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Messianic Pictures in the Temple Sacrificial System

There is a unique characteristic in human nature that has acquired a modern tag: closure. There is something in the human psyche that requires a clean, understood, and absolute end to any given event.

“And at the ninth hour, the High Priest would bring closure to the daily sacrifices with the words, ‘It is finished.’ He could then retire to the holy place, bringing holy incense to the altar and watch the smoke ascend. All Israel knew, when the saw the smoke rising up from the Holy Place, that the work was over.”

Nearly every religious service ends the same way. Why? So we know that it is over. It is our cue to go home, or on to class, or whatever. Every funeral is held, not for the dead, but for the living, to bring as graceful an end as possible to an emotionally difficult passing. Every news broadcasts ends with the commentator indicating in some way, the news is over now. Even our television programs and movies signal the finalé with the credits scrolling by.

We are creatures that need to know it’s over. There is nothing else to watch, nothing else to do, no more to be said, it is finished.

Often in our faith walk, we feel like there is something more we should be doing. We find ourselves feeling guilty at times because we have convinced ourselves that somehow, God demands more out of us. We “do” in the hopes of earning the Lord’s favor, but it never seems to be quite enough. Eventually, this results in burned-out Christians who become of no use to the Kingdom. Some even fall away completely, entering into sin and actually working against God.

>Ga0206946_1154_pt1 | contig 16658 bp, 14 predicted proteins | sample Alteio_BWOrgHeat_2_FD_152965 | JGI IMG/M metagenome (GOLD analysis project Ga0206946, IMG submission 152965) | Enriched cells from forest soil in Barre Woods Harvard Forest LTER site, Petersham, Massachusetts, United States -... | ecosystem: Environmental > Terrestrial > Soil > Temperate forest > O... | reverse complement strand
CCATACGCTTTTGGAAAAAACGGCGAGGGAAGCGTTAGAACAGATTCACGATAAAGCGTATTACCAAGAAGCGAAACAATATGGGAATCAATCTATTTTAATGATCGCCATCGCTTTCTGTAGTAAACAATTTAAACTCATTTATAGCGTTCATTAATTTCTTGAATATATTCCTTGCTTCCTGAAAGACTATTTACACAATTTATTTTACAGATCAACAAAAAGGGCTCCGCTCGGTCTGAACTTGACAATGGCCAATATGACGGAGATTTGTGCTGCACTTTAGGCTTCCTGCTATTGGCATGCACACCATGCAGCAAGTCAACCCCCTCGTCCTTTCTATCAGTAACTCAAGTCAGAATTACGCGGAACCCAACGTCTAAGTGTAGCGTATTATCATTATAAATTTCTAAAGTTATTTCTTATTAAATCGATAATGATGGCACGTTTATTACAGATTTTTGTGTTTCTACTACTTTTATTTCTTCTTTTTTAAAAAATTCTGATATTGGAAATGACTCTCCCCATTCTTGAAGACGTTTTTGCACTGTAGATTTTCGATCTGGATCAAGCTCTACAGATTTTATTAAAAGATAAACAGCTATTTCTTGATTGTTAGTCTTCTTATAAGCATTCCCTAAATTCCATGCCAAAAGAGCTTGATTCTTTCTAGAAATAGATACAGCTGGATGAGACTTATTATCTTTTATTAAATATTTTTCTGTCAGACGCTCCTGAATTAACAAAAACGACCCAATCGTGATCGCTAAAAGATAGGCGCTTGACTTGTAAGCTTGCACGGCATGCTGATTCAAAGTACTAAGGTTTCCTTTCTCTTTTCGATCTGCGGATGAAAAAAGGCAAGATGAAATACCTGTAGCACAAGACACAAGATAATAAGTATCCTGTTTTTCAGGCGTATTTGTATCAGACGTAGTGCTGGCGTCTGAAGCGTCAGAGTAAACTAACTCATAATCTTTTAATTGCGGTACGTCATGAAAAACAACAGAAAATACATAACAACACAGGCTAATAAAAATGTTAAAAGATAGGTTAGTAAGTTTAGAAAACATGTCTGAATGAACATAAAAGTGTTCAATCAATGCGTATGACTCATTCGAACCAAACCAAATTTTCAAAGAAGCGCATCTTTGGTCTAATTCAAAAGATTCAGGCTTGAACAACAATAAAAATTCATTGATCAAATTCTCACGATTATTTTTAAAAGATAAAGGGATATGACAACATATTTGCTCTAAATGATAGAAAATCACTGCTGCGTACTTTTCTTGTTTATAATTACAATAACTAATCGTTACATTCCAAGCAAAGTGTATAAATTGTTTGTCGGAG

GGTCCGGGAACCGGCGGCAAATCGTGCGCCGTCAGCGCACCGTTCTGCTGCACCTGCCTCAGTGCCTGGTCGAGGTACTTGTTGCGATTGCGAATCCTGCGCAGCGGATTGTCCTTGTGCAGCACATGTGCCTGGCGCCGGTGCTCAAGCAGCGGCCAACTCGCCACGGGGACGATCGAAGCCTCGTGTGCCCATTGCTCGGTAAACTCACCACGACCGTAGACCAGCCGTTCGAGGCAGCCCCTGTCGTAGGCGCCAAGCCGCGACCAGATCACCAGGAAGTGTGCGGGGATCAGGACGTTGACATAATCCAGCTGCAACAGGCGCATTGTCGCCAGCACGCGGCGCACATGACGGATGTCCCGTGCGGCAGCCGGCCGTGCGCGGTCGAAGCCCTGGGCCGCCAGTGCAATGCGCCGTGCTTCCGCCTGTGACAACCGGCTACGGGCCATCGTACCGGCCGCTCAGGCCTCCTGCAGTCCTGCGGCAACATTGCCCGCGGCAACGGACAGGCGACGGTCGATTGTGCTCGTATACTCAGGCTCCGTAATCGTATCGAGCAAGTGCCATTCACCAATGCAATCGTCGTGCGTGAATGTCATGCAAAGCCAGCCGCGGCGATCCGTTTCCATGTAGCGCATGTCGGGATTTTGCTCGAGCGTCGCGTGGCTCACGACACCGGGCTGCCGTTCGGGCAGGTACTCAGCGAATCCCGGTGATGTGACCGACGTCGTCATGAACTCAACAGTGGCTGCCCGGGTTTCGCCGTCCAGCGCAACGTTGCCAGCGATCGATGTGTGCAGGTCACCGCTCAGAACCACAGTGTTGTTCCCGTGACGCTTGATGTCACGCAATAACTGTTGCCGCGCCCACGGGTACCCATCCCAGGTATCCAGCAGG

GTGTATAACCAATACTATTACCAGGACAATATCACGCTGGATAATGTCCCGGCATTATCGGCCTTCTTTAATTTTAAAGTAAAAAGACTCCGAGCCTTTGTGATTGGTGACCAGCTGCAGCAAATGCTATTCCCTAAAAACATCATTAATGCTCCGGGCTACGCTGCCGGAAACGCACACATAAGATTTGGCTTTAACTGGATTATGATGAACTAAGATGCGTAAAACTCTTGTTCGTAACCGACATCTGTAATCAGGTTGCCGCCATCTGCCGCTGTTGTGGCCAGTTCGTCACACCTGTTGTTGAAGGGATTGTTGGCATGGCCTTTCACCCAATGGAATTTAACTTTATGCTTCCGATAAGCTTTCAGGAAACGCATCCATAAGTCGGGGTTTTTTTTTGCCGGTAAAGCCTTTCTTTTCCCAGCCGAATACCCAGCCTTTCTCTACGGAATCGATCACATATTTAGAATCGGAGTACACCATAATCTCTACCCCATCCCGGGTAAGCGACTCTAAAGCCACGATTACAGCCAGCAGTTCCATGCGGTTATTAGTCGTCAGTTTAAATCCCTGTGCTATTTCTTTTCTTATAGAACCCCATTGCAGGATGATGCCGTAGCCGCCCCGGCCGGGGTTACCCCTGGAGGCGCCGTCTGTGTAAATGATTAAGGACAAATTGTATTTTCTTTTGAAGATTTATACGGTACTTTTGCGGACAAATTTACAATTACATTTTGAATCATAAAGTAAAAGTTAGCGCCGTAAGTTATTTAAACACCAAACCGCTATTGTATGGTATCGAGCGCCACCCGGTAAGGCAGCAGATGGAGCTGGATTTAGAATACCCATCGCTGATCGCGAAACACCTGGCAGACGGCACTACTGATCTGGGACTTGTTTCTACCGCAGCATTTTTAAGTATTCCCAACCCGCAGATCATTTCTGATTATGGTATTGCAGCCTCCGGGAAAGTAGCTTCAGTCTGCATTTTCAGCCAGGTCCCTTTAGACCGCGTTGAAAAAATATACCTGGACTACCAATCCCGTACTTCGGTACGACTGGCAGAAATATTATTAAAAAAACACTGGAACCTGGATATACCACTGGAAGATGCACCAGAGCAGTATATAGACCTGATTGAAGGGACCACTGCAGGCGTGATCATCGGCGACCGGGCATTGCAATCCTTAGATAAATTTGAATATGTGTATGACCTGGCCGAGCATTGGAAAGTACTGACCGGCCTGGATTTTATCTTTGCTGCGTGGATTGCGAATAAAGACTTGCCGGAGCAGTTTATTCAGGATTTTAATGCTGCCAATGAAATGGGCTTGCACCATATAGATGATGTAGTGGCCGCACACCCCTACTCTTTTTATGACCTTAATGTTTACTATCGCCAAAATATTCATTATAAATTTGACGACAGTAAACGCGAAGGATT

In the Temple era, if a person had sinned, had become unclean, or simply wanted to say thank you to God, there was the altar and the priesthood. You could bring in your goat, lamb, or pigeon, and go through the ritual. At some point, the sacrifice was made, and according to Scripture, there was closure. You could leave the Temple Mount certain that your prayers had been heard and that you were forgiven, clean, or your thanksgiving received by the Almighty.

And at the ninth hour, the High Priest would bring closure to the daily sacrifices with the words, “It is finished.” He could then retire to the holy place, bringing holy incense to the altar and watch the smoke ascend. All Israel knew, when the saw the smoke rising up from the Holy Place, that the work was over.

We, as believers, must know also that as the Messiah said, “It is finished.” Over several millennia, the Lord of Hosts conceived, and then grew the sacrificial system in a tiny, insignificant country, among an obstinate people insistent on doing things their way, often in a rebellious way. But are we any different?

The groundwork was laid, the foundation put in place, the building built year by year, prophecy by prophecy, until in the fullness of time, the Creator laid aside His glory and became man. He dwelt among us, as a Jew, in the synagogue, in the Temple, among the children of Abraham. He was the Torah, the living Law and the living Word, and the pages of the “Law of Moses and the Prophets and the Psalms” were brought to fruition.